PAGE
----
Place, publisher, year, edition, pages
IEEE, 2021
Keywords
deep learning, machine learning, domain shift, histopathology
National Category
Computer Sciences
Identifiers
urn:nbn:se:liu:diva-170816 (URN)10.1109/JBHI.2020.3032060 (DOI)000616310200003 ()
Note

Funding:  Wallenberg AI and Autonomous Systems and Software Program (WASP-AI); research environment ELLIIT; AIDA VinnovaVinnova [2017-02447]

Available from: 2020-10-23 Created: 2020-10-23 Last updated: 2023-04-03
6. Primary Tumor and Inter-Organ Augmentations for Supervised Lymph Node Colon Adenocarcinoma Metastasis Detection
Open this publication in new window or tab >>Primary Tumor and Inter-Organ Augmentations for Supervised Lymph Node Colon Adenocarcinoma Metastasis Detection
2021 (English)In: MEDICAL IMAGE COMPUTING AND COMPUTER ASSISTED INTERVENTION - MICCAI 2021, PT V, SPRINGER INTERNATIONAL PUBLISHING AG , 2021, Vol. 12905, p. 624-633Conference paper, Published paper (Refereed)
Abstract [en]

The scarcity of labeled data is a major bottleneck for developing accurate and robust deep learning-based models for histopathology applications. The problem is notably prominent for the task of metastasis detection in lymph nodes, due to the tissues low tumor-to-non-tumor ratio, resulting in labor- and time-intensive annotation processes for the pathologists. This work explores alternatives on how to augment the training data for colon carcinoma metastasis detection when there is limited or no representation of the target domain. Through an exhaustive study of cross-validated experiments with limited training data availability, we evaluate both an inter-organ approach utilizing already available data for other tissues, and an intra-organ approach, utilizing the primary tumor. Both these approaches result in little to no extra annotation effort. Our results show that these data augmentation strategies can be an efficient way of increasing accuracy on metastasis detection, but fore-most increase robustness.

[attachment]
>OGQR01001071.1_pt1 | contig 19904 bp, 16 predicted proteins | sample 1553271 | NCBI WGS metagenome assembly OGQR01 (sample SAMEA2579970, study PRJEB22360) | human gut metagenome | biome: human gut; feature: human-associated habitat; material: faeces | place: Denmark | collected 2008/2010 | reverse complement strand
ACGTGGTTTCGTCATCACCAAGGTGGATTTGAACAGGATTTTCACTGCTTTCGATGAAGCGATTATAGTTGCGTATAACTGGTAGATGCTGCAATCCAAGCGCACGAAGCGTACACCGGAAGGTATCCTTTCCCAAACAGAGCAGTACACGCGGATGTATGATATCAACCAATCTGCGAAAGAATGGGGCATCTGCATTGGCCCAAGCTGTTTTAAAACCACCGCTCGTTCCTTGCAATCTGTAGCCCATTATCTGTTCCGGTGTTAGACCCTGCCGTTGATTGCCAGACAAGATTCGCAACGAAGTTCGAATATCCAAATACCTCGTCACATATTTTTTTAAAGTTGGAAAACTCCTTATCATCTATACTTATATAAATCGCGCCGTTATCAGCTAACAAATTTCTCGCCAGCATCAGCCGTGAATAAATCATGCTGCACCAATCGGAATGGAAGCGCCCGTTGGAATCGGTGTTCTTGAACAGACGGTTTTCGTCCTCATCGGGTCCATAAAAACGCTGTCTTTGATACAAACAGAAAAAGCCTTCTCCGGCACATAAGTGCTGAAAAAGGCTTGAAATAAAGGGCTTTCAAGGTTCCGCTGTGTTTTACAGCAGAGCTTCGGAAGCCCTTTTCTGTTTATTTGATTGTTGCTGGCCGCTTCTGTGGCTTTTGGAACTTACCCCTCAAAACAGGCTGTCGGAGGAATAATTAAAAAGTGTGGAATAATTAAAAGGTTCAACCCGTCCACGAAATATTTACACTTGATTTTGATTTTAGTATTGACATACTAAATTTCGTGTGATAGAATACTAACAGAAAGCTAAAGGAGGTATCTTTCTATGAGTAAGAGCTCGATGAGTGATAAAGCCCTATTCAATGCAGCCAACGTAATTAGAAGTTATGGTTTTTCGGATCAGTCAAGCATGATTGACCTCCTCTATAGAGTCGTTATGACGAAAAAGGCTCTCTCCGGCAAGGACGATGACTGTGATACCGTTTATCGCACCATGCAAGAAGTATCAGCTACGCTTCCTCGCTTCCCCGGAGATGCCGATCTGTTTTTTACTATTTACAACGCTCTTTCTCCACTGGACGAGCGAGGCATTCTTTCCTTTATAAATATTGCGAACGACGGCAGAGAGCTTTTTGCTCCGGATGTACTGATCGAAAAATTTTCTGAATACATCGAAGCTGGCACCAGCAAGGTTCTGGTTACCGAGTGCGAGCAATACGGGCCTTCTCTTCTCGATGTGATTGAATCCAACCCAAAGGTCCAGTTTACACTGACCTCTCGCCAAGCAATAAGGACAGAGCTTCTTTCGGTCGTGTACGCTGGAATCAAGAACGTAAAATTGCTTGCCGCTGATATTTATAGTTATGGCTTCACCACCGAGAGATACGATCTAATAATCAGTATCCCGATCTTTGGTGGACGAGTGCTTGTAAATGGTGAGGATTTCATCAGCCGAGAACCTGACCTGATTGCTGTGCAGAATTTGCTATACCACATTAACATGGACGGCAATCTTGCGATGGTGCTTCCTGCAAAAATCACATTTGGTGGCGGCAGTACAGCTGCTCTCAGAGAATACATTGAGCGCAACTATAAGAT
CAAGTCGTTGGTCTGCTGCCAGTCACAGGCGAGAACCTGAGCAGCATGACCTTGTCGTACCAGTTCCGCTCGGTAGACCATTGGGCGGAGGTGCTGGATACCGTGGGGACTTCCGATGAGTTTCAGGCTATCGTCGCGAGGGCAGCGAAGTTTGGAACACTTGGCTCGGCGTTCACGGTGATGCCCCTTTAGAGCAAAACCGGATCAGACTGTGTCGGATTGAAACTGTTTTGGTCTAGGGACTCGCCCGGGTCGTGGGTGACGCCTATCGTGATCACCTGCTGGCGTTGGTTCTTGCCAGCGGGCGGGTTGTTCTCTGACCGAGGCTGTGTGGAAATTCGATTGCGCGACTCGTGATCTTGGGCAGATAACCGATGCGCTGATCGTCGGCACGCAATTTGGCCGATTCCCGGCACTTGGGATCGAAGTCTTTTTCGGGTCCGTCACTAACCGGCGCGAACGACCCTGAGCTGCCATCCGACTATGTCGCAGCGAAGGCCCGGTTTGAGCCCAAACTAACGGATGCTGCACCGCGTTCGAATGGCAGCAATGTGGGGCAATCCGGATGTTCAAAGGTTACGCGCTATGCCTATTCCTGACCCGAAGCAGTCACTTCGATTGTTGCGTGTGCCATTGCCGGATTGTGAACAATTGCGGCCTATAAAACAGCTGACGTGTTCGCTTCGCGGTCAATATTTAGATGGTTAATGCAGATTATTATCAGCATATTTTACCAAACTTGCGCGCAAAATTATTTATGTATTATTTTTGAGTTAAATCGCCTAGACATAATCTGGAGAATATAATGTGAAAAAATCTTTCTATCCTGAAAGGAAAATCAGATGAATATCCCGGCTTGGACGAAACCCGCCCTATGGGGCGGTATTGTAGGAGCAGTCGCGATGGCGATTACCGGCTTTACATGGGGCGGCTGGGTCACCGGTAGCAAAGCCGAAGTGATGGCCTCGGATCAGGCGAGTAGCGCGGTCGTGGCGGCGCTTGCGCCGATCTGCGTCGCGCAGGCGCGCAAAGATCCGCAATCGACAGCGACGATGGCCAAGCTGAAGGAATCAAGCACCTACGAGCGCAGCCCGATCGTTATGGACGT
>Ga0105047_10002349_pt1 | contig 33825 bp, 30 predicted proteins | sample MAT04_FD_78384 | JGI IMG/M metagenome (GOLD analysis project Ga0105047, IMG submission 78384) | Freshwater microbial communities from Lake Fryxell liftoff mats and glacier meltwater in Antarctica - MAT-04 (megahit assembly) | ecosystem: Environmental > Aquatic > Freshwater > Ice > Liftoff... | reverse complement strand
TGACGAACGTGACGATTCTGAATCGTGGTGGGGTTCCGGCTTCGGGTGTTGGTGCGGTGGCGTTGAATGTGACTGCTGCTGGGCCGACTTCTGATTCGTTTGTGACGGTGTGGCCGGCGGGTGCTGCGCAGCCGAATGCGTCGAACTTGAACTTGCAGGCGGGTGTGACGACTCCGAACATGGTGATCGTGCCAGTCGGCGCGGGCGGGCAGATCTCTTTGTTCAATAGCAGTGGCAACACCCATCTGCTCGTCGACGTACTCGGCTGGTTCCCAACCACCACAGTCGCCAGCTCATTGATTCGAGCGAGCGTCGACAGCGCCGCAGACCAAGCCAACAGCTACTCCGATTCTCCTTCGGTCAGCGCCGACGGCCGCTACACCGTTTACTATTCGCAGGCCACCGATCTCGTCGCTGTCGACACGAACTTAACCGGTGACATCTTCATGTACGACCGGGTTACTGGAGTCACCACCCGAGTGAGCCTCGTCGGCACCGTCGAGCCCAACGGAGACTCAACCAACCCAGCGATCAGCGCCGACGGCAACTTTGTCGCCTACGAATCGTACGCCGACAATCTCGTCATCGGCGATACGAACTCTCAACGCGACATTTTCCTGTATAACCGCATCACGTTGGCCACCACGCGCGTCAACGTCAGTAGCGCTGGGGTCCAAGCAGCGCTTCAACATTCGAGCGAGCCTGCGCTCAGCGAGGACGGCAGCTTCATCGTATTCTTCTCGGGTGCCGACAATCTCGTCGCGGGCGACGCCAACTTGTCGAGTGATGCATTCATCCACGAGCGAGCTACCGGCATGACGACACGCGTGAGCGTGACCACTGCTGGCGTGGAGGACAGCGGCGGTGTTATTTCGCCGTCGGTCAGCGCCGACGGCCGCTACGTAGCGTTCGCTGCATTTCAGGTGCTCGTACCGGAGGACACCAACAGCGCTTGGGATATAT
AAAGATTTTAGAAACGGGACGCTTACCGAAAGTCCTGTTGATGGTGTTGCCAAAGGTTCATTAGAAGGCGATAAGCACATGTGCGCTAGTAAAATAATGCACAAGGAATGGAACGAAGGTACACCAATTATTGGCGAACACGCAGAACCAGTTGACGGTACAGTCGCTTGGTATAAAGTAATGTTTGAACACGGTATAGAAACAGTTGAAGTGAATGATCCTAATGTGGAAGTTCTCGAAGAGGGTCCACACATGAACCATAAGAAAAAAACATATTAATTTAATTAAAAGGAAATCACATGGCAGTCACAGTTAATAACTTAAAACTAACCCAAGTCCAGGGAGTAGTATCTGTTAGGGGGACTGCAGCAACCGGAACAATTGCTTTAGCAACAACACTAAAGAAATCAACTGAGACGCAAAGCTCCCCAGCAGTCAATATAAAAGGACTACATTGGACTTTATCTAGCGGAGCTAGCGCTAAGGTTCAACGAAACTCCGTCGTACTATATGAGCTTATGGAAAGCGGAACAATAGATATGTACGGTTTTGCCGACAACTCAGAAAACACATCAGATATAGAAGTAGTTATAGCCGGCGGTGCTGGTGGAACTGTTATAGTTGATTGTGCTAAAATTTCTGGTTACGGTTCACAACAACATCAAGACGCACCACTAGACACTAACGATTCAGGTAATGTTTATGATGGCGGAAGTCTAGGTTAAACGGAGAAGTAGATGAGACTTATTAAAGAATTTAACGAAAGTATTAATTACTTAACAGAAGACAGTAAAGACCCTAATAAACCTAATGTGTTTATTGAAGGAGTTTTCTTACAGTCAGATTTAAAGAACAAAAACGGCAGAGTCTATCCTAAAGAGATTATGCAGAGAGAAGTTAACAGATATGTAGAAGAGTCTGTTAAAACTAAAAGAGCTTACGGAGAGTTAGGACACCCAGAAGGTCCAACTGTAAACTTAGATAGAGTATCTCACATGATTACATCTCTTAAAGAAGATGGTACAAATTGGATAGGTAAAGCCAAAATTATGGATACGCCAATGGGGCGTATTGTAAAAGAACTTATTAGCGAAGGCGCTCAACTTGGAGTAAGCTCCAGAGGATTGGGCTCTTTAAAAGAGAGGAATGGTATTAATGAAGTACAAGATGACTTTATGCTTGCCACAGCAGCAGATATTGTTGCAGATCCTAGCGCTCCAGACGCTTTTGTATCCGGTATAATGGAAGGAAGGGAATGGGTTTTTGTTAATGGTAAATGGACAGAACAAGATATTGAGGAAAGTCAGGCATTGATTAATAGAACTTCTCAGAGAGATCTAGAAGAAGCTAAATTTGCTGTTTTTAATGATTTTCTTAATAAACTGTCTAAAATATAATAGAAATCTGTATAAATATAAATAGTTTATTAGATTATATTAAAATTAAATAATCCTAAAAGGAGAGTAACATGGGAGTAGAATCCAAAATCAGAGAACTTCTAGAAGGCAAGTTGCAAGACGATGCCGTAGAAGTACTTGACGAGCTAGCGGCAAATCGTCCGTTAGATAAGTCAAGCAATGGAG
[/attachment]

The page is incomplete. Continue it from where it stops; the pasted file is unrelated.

Place, publisher, year, edition, pages
SPRINGER INTERNATIONAL PUBLISHING AG, 2021
Series
Lecture Notes in Computer Science, ISSN 0302-9743
Keywords
Computer aided diagnosis; Computational pathology; Domain adaptation; Inter-organ; Colon cancer metastasis
National Category
Language Technology (Computational Linguistics)
Identifiers
urn:nbn:se:liu:diva-181214 (URN)10.1007/978-3-030-87240-3_60 (DOI)000712025900060 ()9783030872403 (ISBN)9783030872397 (ISBN)
Conference
International Conference on Medical Image Computing and Computer Assisted Intervention (MICCAI), ELECTR NETWORK, sep 27-oct 01, 2021
Note

Funding Agencies|Wallenberg AI, Autonomous Systems and Software Program (WASP) - Knut and AliceWallenberg Foundation; strategic research environment ELLIIT; VINNOVAVinnova [2017-02447]

Available from: 2021-11-23 Created: 2021-11-23 Last updated: 2023-04-03